Facial trauma is a common presentation to the emergency department, usually as a result of a blunt trauma. The trauma can range from a simple, isolated nondisplaced fracture to complex displaced facial fractures. Multiple fracture patterns have been described that make it easier to efficiently detect, document, and communicate the diagnosis in patients with multiple fractures. Rene Le Fort made the earliest and most famous classification in 1901, and since that time multiple other fracture patterns have been described. While these can be present in pure form, often they coexist, particularly in the setting of high-impact trauma.
Frontal Sinus Nasal Bone Orbital Wall Orbital Apex Anterior Cranial Fossa
These keywords were added by machine and not by the authors. This process is experimental and the keywords may be updated as the learning algorithm improves.
This is a preview of subscription content, log in to check access.
LeFort R. Etude experimentale sur les fractures de la machoire superieure. Rev Chir. 1901;23:208–27.Google Scholar
Sicher H, Debrul EL. Oral anatomy. 5th ed. St. Louis: Mosby; 1970. p. 78.Google Scholar
Gentry LR et al. High resolution of the CT analysis of the facial struts in trauma: 1 and 2: normal anatomy and osseous and soft-tissue complications. AJR Am J Roentgenol. 1983;140:523–41.PubMedCrossRefGoogle Scholar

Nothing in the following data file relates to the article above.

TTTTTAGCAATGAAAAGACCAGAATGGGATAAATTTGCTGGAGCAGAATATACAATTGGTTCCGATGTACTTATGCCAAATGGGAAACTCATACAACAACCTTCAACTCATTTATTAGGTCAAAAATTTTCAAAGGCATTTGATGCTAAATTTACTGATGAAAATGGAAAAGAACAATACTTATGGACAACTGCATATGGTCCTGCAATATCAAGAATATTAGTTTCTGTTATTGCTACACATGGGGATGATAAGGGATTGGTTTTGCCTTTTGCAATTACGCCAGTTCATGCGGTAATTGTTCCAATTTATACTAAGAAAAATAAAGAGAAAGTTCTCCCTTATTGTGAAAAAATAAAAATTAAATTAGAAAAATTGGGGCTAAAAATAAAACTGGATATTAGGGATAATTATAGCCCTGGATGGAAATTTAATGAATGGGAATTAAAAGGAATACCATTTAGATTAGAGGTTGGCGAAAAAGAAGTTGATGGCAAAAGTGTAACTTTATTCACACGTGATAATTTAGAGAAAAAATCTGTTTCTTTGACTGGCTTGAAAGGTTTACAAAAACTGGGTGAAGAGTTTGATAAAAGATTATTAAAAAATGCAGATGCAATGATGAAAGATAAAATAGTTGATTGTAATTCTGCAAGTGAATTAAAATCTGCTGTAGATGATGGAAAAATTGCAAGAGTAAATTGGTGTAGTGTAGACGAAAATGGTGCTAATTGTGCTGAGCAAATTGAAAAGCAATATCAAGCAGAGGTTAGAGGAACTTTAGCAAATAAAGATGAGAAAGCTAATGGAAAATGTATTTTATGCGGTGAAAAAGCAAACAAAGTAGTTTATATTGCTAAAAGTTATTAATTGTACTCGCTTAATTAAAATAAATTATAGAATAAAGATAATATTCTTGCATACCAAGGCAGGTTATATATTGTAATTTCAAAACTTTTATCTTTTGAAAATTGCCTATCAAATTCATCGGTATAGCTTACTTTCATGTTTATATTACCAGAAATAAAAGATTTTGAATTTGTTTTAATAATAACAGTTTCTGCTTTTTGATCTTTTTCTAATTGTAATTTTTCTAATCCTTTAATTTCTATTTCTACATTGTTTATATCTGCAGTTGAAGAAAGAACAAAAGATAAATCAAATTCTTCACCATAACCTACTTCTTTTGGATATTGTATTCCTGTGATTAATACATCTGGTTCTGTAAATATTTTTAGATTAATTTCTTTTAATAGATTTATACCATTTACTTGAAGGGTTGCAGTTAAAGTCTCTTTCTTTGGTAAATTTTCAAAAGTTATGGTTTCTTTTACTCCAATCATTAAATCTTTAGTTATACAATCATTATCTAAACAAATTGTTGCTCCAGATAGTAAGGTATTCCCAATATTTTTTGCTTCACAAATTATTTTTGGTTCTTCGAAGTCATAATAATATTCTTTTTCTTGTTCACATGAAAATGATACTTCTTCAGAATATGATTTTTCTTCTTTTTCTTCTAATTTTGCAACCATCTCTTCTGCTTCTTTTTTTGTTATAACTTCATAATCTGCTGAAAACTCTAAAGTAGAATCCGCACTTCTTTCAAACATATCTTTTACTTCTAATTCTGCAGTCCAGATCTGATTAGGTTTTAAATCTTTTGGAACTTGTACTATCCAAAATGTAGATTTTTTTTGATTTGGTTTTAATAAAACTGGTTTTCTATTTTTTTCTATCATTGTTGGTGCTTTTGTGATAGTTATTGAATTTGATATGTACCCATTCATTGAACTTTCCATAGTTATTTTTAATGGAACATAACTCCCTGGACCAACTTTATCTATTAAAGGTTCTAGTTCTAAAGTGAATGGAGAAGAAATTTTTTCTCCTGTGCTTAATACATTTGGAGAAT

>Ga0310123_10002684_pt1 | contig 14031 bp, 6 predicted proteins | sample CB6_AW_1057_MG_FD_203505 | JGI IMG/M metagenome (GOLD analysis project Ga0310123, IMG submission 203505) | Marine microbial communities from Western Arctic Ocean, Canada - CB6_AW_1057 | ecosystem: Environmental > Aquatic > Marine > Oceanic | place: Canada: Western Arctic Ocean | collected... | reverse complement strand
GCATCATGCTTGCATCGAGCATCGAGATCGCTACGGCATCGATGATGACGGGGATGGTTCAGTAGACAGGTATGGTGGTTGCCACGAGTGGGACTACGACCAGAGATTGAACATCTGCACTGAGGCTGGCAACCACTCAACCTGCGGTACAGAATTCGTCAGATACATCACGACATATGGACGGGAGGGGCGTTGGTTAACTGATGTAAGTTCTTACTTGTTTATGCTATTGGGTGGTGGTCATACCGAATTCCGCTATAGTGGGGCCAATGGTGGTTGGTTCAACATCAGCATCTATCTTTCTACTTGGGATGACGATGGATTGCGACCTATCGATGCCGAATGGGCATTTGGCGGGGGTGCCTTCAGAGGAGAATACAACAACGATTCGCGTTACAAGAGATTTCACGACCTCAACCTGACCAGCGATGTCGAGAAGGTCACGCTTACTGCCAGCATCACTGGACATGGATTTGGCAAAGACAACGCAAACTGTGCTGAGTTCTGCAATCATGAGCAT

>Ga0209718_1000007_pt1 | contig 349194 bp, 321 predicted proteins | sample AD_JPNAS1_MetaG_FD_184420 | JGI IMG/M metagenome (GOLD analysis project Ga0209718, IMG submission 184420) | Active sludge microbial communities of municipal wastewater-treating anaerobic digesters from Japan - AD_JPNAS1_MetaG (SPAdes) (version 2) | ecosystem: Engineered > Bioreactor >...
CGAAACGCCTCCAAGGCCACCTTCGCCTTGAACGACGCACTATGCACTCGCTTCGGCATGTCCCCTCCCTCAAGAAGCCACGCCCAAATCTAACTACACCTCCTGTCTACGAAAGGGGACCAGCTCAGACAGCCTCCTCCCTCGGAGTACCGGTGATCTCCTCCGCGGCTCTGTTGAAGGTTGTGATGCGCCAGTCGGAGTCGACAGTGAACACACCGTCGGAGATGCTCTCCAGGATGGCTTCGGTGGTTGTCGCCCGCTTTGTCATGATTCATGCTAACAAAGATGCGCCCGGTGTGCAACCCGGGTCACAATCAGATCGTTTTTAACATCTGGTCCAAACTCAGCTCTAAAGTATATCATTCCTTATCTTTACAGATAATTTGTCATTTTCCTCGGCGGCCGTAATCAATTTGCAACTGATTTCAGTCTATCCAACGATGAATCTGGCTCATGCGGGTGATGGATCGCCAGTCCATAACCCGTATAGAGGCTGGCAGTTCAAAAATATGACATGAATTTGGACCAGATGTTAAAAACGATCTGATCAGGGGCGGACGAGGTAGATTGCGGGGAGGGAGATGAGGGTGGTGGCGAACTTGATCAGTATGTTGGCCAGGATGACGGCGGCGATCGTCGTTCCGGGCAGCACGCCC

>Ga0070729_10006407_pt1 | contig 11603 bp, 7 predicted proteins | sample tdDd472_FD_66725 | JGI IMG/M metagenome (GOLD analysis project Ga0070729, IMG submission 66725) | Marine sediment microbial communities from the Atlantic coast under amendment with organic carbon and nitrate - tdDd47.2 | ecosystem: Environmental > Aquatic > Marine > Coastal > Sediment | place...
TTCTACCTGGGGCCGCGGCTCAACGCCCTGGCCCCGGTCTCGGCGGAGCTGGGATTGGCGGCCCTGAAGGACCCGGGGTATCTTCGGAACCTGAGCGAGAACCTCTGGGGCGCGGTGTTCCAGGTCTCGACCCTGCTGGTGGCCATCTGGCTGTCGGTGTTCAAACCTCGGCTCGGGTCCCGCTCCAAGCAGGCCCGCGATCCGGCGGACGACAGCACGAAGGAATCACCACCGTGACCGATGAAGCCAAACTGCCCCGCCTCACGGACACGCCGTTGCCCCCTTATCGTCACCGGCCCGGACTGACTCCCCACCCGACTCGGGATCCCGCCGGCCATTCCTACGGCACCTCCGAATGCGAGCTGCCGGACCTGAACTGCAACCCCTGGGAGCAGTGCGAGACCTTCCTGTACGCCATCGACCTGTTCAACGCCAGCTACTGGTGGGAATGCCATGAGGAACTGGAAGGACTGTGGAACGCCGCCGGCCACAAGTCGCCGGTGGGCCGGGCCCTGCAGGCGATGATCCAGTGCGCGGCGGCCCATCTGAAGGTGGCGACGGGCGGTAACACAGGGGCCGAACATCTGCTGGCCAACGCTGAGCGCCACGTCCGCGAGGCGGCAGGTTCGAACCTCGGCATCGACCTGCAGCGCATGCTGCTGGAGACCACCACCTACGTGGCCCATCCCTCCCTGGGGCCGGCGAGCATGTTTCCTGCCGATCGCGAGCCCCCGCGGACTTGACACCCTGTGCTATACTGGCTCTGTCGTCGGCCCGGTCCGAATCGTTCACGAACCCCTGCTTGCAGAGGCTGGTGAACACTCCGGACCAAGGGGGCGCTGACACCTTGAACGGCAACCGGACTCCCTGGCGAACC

Manson P et al. Structural pillars of the facial skeleton: an approach to the management of Le Fort fractures. Plast Reconstr Surg. 1980;66(1):54–62.PubMedCrossRefGoogle Scholar
Fonseca R et al. Oral and maxillofacial trauma. St. Louis: Elsevier/Saunders; 2005.Google Scholar
Dolan K et al. The radiology of facial fractures. Radiographics. 1984;4:575–663.Google Scholar
Moore K et al. Clinically oriented anatomy. 6th ed. Baltimore: Lippincott Williams & Wilkins; 2010.Google Scholar
Smith B, Regan WF. Blow-out fracture of the orbit, mechanism and correction of internal orbital fracture. Am J Ophthalmol. 1957;44:733–9.PubMedGoogle Scholar
Rhee J et al. Orbital blowout fractures: experimental evidence for the pure hydraulic theory. Arch Facial Plast Surg. 2002;4:98–101.PubMedCrossRefGoogle Scholar
Chirico P et al. Orbital “blow-in” fractures: clinical and CT features. J Comput Assist Tomogr. 1989;13(6):1017–22.PubMedCrossRefGoogle Scholar
Rohrich RJ et al. Superior orbital fissure syndrome: current management concepts. J Craniomaxillofac Trauma. 1995;1(2):44–8.PubMedGoogle Scholar
Hopper R et al. Diagnosis of midface fractures with CT: what the surgeon needs to know. Radiographics. 2006;26:783–93.PubMedCrossRefGoogle Scholar
Markowitz B et al. Management of the medial canthal tendon in nasoethmoid orbital fractures: the importance of the central fragments in classification and treatment. Plast Reconstr Surg. 1991;87(5):843–53.PubMedCrossRefGoogle Scholar
Ioannides C et al. Fractures of the frontal sinus: classification and its implications for surgical treatment. Am J Otolaryngol. 1999;20(5):273–80.PubMedCrossRefGoogle Scholar
Stanley R et al. Injuries of the nasofrontal orifices in frontal sinus fractures. Laryngoscope. 1987;97(6):728–31.PubMedCrossRefGoogle Scholar
Gonty A et al. Management of frontal sinus fractures: a review of 33 cases. J Oral Maxillofac Surg. 1999;57:372–9.PubMedCrossRefGoogle Scholar